Strategic and Practical FAQ – CA Launching
Draft 1.7, November 26, 2001
1. What is PGP?
Pretty Good Privacy
was originally developed by Phillip Zimmerman to provide a means of secure
communication in an insecure electronic environment. “Pretty Good” is an
understatement. The framework
that it is based on, the PKI (Public Key Infrastructure) and its
encryption standards (such as Diffie-Helman or RSA algorithms of varying
strengths) have been subjected to rigorous cryptanalysis.
PGP has since grown into a
more versatile application under the direction of its current owner,
Network Associates (www.nai.com). Until the most recent release
PGP has been completely open source, allowing anyone to review the code
and suggest improvements.
2. Why Do I Want to Use PGP?
PGP is another security tool similar to digital
certificates. One advantage of
PGP is that individuals and small groups can begin using PGP for securing
their email with little overhead.
At CREN, we use PGP to set up a secure communication channel with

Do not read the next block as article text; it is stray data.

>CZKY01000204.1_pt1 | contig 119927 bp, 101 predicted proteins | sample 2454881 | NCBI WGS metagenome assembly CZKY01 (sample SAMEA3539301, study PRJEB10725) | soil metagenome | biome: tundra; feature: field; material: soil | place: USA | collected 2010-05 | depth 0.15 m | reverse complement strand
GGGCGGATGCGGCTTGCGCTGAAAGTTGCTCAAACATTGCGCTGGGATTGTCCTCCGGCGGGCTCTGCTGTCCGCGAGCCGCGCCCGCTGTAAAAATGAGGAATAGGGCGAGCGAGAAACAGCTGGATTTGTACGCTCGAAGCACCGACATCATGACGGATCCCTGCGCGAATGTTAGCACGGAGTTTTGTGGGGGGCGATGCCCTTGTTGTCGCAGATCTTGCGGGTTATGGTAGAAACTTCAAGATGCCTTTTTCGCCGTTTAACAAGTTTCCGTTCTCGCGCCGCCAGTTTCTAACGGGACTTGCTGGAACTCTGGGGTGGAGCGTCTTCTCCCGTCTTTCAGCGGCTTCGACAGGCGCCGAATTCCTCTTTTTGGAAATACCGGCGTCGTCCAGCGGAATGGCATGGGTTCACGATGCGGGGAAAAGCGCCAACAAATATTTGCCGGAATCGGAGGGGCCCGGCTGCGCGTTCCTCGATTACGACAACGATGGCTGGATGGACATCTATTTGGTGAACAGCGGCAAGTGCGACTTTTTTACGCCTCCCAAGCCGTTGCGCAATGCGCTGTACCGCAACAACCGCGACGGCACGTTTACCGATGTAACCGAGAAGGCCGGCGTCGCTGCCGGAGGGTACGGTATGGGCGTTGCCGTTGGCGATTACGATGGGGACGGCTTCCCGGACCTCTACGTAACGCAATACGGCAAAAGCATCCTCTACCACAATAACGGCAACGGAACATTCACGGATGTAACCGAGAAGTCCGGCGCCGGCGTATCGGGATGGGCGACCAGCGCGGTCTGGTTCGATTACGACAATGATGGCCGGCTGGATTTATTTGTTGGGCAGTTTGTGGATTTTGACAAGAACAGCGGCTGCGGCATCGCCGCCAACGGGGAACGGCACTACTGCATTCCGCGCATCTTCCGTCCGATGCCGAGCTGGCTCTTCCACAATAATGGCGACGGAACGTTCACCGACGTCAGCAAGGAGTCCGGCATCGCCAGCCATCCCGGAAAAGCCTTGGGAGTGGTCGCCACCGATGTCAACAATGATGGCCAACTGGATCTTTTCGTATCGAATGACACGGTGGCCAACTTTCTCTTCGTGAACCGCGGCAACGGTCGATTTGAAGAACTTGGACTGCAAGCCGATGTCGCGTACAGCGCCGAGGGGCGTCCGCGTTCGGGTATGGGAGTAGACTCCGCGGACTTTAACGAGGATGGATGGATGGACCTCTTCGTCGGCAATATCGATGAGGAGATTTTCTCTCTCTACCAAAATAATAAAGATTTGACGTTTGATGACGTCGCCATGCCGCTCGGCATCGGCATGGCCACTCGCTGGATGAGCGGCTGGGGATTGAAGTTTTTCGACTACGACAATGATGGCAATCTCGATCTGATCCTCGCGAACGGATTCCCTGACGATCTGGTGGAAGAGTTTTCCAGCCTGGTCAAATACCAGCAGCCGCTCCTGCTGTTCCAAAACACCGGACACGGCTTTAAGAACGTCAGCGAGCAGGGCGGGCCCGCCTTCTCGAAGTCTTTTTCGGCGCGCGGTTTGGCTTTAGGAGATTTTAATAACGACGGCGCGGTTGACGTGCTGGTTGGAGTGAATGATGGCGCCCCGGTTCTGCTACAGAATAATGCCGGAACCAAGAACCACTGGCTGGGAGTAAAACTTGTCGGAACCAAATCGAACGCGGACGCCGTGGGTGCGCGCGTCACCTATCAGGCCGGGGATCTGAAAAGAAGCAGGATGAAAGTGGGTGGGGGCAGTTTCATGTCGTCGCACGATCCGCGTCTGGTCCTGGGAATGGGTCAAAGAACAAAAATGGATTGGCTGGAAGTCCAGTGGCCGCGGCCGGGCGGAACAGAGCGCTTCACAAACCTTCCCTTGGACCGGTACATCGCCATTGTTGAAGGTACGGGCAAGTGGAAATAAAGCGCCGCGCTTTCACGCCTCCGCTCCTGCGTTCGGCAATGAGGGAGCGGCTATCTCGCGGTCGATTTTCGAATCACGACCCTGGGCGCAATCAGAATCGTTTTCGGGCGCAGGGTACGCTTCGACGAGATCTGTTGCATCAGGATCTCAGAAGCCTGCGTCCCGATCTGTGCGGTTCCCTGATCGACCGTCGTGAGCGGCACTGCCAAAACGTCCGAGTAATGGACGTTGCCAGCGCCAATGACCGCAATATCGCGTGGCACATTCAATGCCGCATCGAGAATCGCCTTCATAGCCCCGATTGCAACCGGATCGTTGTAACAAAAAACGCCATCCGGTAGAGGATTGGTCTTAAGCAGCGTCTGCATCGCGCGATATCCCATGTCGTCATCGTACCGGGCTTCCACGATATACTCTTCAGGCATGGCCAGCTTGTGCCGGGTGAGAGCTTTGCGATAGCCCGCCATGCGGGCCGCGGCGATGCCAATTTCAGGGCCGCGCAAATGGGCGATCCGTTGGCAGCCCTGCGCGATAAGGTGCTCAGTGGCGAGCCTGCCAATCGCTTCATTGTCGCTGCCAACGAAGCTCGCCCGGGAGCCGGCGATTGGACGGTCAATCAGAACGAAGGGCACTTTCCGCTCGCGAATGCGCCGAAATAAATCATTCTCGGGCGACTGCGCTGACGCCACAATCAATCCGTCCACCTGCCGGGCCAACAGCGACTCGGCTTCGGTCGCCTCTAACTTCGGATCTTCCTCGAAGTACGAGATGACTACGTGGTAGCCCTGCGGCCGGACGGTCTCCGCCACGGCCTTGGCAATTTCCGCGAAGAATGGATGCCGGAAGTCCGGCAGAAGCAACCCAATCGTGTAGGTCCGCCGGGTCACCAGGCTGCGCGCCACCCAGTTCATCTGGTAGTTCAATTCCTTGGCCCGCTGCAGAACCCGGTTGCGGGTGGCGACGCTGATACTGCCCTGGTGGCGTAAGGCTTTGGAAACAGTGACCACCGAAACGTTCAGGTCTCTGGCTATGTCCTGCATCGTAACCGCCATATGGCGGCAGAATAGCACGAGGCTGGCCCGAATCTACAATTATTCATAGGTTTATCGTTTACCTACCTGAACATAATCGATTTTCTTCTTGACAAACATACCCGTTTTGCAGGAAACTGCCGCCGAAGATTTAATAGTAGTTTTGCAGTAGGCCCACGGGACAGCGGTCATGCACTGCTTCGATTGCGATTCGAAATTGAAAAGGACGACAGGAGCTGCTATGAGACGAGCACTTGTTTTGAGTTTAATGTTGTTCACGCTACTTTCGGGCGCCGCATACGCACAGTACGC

institutions applying to have the CREN CA sign their institutional
Part of the process is that
a validated Technical Contact send the official CSR Certificate Signing
Request) to the CREN contact. PGP
is used to establish the secure communication channel that supports this
part of the application process. It is also important that the Technical
contact retain this “out-of-band” communication channel for
Getting PGP is easy.
Here are the ways to do this.
The freeware version of PGP can be downloaded from
any of the following sites:
From PGP (owned by NAI) http://www.pgp.com/products/freeware/default.asp
and Macintosh Versions)
From MIT http://web.mit.edu/network/pgp.html
PGP international http://www.pgpi.org
(Many versions, with translations
into many languages, PGP news.)
Licensed versions of PGP can be
3. How does PGP
first step in using PGP after installing the software onto your systems,
is to generate a key for yourself.
In generating a key, the software generates a key pair. These are